• Thanks for the gospel information, that makes sense and you’re right that I didn’t know that. As you rightly point out, there’s no reason why I would know that. Nobody is telling non-Americans these things, all we see is a bunch of god-botherers making really, really crappy music.

      As for the rest, I’m not going to type up a thing explaining how this post works and why I wrote certain things (at least not here), that would defeat the entire purpose of why I made the post in the first place. You are entitled to enjoy it, or not, as the case may be. Thanks for reading!

  5. Thanks for making this post. I was actually more interested in the “es-jay-double u” part. History lessons are always good and I find it really great when you take the time to give us some context about music genres. It’s really cool.

    That said, I usually love vocal wank and feel that it may help, uh, ‘heighten’ the climax of a song, but I definitely see why it annoys you and I agree that it’s not a necessary element. The vocal wanky version of Amazing Grace and the regular version sound like two completely different songs!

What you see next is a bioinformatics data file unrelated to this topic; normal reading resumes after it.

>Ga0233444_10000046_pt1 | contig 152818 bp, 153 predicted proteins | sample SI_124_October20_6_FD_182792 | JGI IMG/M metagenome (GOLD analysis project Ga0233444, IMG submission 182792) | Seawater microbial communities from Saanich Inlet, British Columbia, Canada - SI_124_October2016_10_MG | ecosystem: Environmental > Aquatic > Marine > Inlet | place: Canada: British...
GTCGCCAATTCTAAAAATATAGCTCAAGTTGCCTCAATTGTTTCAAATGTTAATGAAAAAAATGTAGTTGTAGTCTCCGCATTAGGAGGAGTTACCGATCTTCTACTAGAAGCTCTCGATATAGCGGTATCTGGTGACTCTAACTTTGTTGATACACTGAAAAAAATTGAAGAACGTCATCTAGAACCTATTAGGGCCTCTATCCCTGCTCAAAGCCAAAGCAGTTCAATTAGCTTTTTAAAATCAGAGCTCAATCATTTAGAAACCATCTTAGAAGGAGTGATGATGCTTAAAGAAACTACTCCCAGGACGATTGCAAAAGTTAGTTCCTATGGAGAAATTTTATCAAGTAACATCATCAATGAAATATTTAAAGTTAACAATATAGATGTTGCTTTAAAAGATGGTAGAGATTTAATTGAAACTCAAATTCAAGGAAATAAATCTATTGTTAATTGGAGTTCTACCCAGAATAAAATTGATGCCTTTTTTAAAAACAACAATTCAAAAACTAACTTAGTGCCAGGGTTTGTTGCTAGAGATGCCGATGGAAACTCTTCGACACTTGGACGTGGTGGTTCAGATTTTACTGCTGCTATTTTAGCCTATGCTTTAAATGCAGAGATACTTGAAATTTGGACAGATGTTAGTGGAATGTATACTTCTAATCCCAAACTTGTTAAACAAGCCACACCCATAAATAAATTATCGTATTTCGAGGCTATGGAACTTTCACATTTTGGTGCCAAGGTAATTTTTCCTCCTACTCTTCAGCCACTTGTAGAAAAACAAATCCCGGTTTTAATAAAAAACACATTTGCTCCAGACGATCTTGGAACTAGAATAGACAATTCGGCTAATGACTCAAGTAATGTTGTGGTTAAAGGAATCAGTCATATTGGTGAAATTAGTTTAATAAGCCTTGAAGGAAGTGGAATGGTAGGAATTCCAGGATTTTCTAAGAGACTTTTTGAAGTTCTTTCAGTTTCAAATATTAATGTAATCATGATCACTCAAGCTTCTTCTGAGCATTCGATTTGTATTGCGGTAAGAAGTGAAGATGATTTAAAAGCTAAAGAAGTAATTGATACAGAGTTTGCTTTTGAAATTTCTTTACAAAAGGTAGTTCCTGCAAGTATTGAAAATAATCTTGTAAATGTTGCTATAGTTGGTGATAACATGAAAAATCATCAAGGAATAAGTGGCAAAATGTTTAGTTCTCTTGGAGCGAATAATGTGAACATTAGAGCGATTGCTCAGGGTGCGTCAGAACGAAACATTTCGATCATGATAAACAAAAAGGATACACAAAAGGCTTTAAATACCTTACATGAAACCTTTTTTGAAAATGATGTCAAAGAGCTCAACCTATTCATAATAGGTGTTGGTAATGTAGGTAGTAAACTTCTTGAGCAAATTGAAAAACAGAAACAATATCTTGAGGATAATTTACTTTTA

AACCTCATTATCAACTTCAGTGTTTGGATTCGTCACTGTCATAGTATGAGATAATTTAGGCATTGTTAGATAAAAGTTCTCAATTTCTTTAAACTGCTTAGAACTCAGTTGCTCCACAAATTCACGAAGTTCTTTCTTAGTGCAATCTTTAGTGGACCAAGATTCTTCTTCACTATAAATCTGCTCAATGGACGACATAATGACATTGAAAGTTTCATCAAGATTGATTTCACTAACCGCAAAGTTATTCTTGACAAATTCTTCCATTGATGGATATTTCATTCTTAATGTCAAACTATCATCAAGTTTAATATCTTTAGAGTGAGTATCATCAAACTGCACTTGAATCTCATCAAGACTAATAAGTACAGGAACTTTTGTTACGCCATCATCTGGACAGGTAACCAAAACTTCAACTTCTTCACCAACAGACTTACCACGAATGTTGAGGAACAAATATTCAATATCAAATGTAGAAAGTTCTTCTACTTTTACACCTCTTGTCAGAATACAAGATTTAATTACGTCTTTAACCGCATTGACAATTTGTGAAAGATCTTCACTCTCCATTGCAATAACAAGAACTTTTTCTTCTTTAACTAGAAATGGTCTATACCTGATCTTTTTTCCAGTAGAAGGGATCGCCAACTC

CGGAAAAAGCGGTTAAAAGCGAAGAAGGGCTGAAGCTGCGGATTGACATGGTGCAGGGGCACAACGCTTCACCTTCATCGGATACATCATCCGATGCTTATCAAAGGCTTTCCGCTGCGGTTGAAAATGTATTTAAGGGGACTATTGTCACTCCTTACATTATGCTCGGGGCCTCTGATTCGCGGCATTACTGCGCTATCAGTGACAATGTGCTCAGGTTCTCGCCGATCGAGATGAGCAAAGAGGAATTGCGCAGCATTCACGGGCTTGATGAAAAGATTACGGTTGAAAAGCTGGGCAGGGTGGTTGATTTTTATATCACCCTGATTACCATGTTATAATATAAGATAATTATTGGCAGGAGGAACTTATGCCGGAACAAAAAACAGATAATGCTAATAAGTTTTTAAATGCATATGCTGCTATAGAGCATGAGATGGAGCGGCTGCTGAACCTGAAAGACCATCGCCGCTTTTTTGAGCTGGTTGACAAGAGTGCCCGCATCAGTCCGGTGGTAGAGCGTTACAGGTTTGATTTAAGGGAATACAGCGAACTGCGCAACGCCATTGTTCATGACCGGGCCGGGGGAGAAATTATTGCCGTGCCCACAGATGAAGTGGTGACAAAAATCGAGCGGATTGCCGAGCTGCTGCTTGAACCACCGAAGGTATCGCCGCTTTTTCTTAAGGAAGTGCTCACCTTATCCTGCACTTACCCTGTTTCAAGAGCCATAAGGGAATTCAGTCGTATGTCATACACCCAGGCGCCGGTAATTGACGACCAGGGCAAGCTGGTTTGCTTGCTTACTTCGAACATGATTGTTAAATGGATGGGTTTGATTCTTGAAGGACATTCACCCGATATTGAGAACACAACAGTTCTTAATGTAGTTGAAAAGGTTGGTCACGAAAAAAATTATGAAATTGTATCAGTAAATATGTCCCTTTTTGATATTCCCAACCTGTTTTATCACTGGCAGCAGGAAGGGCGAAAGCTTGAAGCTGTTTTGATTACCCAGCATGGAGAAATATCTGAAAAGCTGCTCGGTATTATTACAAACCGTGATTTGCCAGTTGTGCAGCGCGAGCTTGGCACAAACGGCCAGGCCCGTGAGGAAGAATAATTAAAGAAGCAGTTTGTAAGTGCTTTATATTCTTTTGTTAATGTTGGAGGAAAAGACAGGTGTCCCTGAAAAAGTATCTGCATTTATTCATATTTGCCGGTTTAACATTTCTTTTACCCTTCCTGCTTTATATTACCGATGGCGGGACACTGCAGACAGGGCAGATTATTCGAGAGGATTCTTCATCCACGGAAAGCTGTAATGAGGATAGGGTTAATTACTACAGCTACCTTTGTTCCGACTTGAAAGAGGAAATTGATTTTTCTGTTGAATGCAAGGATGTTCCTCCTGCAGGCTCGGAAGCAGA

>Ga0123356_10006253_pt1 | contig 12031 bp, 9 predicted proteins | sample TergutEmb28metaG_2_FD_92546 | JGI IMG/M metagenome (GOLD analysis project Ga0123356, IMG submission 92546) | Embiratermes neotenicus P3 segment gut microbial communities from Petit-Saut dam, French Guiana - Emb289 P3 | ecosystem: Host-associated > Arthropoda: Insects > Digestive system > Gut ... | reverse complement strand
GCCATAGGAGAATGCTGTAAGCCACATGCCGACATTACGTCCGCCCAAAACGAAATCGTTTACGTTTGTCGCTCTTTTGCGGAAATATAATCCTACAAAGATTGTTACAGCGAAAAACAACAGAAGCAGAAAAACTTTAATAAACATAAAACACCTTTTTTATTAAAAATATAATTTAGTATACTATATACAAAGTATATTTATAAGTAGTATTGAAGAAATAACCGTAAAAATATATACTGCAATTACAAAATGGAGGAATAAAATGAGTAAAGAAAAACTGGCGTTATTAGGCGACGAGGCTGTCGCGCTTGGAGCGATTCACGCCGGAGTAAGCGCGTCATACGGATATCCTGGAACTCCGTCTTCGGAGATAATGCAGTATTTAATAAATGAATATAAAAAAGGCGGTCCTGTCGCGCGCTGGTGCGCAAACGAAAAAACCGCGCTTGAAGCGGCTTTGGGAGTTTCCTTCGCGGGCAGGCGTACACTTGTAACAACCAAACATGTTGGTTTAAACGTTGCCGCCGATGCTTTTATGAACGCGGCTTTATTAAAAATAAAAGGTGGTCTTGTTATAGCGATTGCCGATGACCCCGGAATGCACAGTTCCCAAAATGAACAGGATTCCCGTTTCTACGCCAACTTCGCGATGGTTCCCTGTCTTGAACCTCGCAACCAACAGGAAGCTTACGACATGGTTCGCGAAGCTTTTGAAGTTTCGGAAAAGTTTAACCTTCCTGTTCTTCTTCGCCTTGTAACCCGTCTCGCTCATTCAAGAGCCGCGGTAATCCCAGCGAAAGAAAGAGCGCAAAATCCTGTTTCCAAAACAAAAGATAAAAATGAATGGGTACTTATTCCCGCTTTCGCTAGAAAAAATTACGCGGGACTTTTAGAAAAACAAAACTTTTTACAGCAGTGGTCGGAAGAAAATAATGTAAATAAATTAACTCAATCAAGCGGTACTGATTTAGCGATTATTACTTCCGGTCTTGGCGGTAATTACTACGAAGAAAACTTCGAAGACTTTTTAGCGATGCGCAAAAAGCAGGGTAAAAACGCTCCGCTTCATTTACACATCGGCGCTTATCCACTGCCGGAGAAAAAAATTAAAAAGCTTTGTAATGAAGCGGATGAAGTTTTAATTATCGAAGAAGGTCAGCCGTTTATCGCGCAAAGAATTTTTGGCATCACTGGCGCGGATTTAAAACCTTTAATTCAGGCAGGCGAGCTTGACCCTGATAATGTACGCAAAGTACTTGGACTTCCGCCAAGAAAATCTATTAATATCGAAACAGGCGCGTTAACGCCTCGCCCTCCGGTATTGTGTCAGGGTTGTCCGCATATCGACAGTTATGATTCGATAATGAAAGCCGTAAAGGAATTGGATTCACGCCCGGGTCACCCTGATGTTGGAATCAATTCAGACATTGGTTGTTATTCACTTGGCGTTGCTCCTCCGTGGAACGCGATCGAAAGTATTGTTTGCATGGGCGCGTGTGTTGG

6. Jeez, that anti-black music flyer is exactly the same wording as the current anti-same sex marriage propaganda. Amazing how little some people’s views have changed.

    And you’ve said all the reasons I’ve never taken to singing contest shows. Everyone that pulls out a classic gospel or R&B song and vocally fucks with it is sure to win/make a judge cry/be plastered all over my fucking radio for months on end. Whatever happened to good old biting the heads off chickens?

  7. Much to chew on/ponder here.